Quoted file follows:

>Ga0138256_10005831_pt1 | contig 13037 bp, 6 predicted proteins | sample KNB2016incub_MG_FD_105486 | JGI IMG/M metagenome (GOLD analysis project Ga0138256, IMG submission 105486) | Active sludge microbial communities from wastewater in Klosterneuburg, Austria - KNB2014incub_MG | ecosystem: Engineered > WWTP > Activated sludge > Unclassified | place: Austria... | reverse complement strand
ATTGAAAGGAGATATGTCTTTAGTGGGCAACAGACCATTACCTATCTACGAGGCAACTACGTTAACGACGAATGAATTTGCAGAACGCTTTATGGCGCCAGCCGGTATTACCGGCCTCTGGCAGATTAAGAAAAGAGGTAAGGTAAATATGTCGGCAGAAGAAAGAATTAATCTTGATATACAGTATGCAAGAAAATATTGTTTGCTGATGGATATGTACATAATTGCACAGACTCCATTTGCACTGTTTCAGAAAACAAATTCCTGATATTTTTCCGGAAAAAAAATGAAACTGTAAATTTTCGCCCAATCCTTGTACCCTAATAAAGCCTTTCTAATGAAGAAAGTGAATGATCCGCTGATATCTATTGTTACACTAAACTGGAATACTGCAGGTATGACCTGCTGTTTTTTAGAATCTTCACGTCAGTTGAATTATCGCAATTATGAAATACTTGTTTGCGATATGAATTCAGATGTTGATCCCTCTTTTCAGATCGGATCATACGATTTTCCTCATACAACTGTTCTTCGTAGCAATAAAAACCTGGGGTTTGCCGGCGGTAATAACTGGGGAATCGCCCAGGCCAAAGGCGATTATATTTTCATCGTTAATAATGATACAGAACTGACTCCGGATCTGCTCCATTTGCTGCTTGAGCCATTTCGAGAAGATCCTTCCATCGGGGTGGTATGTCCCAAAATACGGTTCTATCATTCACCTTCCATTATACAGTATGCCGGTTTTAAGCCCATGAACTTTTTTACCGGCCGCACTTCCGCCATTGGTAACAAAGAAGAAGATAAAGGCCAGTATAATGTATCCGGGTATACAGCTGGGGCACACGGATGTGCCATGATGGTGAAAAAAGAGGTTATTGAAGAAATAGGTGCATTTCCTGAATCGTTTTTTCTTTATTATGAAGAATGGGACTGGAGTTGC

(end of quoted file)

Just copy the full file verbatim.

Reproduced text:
>Ga0138256_10005831_pt1 | contig 13037 bp, 6 predicted proteins | sample KNB2016incub_MG_FD_105486 | JGI IMG/M metagenome (GOLD analysis project Ga0138256, IMG submission 105486) | Active sludge microbial communities from wastewater in Klosterneuburg, Austria - KNB2014incub_MG | ecosystem: Engineered > WWTP > Activated sludge > Unclassified | place: Austria... | reverse complement strand
ATTGAAAGGAGATATGTCTTTAGTGGGCAACAGACCATTACCTATCTACGAGGCAACTACGTTAACGACGAATGAATTTGCAGAACGCTTTATGGCGCCAGCCGGTATTACCGGCCTCTGGCAGATTAAGAAAAGAGGTAAGGTAAATATGTCGGCAGAAGAAAGAATTAATCTTGATATACAGTATGCAAGAAAATATTGTTTGCTGATGGATATGTACATAATTGCACAGACTCCATTTGCACTGTTTCAGAAAACAAATTCCTGATATTTTTCCGGAAAAAAAATGAAACTGTAAATTTTCGCCCAATCCTTGTACCCTAATAAAGCCTTTCTAATGAAGAAAGTGAATGATCCGCTGATATCTATTGTTACACTAAACTGGAATACTGCAGGTATGACCTGCTGTTTTTTAGAATCTTCACGTCAGTTGAATTATCGCAATTATGAAATACTTGTTTGCGATATGAATTCAGATGTTGATCCCTCTTTTCAGATCGGATCATACGATTTTCCTCATACAACTGTTCTTCGTAGCAATAAAAACCTGGGGTTTGCCGGCGGTAATAACTGGGGAATCGCCCAGGCCAAAGGCGATTATATTTTCATCGTTAATAATGATACAGAACTGACTCCGGATCTGCTCCATTTGCTGCTTGAGCCATTTCGAGAAGATCCTTCCATCGGGGTGGTATGTCCCAAAATACGGTTCTATCATTCACCTTCCATTATACAGTATGCCGGTTTTAAGCCCATGAACTTTTTTACCGGCCGCACTTCCGCCATTGGTAACAAAGAAGAAGATAAAGGCCAGTATAATGTATCCGGGTATACAGCTGGGGCACACGGATGTGCCATGATGGTGAAAAAAGAGGTTATTGAAGAAATAGGTGCATTTCCTGAATCGTTTTTTCTTTATTATGAAGAATGGGACTGGAGTTGC